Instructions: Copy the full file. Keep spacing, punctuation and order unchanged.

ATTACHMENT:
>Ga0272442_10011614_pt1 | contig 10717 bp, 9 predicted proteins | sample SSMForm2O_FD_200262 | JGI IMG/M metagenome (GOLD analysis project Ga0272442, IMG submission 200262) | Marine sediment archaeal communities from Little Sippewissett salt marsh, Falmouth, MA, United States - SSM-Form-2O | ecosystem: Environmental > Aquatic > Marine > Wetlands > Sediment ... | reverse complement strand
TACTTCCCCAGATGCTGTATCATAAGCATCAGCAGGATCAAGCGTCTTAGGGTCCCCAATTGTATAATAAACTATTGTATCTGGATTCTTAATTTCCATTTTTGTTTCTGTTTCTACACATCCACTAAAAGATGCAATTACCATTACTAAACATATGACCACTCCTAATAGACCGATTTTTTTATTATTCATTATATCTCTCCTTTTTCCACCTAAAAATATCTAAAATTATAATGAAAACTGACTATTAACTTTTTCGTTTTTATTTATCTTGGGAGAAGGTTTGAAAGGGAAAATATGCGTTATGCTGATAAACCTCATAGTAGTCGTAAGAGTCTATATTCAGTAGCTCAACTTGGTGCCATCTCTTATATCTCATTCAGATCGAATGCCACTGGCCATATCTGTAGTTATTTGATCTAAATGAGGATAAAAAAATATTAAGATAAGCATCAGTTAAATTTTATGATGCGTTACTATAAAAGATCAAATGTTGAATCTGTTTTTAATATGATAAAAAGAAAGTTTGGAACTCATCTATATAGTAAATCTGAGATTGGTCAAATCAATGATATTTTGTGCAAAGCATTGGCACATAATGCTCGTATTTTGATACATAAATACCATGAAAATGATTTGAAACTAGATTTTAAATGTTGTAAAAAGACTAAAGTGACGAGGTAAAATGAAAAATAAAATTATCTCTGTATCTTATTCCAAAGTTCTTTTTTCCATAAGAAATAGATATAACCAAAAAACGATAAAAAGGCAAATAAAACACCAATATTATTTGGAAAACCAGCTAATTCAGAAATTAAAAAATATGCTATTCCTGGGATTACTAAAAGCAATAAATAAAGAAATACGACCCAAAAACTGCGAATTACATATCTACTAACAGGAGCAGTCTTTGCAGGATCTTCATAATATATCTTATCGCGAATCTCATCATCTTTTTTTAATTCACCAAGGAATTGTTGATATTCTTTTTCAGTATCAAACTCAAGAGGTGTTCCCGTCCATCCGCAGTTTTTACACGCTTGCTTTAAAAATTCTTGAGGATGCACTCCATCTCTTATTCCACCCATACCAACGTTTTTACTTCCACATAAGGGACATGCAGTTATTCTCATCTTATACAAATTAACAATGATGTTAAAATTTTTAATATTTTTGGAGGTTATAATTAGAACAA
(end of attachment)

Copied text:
>Ga0272442_10011614_pt1 | contig 10717 bp, 9 predicted proteins | sample SSMForm2O_FD_200262 | JGI IMG/M metagenome (GOLD analysis project Ga0272442, IMG submission 200262) | Marine sediment archaeal communities from Little Sippewissett salt marsh, Falmouth, MA, United States - SSM-Form-2O | ecosystem: Environmental > Aquatic > Marine > Wetlands > Sediment ... | reverse complement strand
TACTTCCCCAGATGCTGTATCATAAGCATCAGCAGGATCAAGCGTCTTAGGGTCCCCAATTGTATAATAAACTATTGTATCTGGATTCTTAATTTCCATTTTTGTTTCTGTTTCTACACATCCACTAAAAGATGCAATTACCATTACTAAACATATGACCACTCCTAATAGACCGATTTTTTTATTATTCATTATATCTCTCCTTTTTCCACCTAAAAATATCTAAAATTATAATGAAAACTGACTATTAACTTTTTCGTTTTTATTTATCTTGGGAGAAGGTTTGAAAGGGAAAATATGCGTTATGCTGATAAACCTCATAGTAGTCGTAAGAGTCTATATTCAGTAGCTCAACTTGGTGCCATCTCTTATATCTCATTCAGATCGAATGCCACTGGCCATATCTGTAGTTATTTGATCTAAATGAGGATAAAAAAATATTAAGATAAGCATCAGTTAAATTTTATGATGCGTTACTATAAAAGATCAAATGTTGAATCTGTTTTTAATATGATAAAAAGAAAGTTTGGAACTCATCTATATAGTAAATCTGAGATTGGTCAAATCAATGATATTTTGTGCAAAGCATTGGCACATAATGCTCGTATTTTGATACATAAATACCATGAAAATGATTTGAAACTAGATTTTAAATGTTGTAAAAAGACTAAAGTGACGAGGTAAAATGAAAAATAAAATTATCTCTGTATCTTATTCCAAAGTTCTTTTTTCCATAAGAAATAGATATAACCAAAAAACGATAAAAAGGCAAATAAAACACCAATATTATTTGGAAAACCAGCTAATTCAGAAATTAAAAAATATGCTATTCCTGGGATTACTAAAAGCAATAAATAAAGAAATACGACCCAAAAACTGCGAATTACATATCTACTAACAGGAGCAGTCTTTGCAGGATCTTCATAATATATCTTATCGCGAATCTCATCATCTTTTTTTAATTCACCAAGGAATTGTTGATATTCTTTTTCAGTATCAAACTCAAGAGGTGTTCCCGTCCATCCGCAGTTTTTACACGCTTGCTTTAAAAATTCTTGAGGATGCACTCCATCTCTTATTCCACCCATACCAACGTTTTTACTTCCACATAAGGGACATGCAGTTATTCTCATCTTATACAAATTAACAATGATGTTAAAATTTTTAATATTTTTGGAGGTTATAATTAGAACAA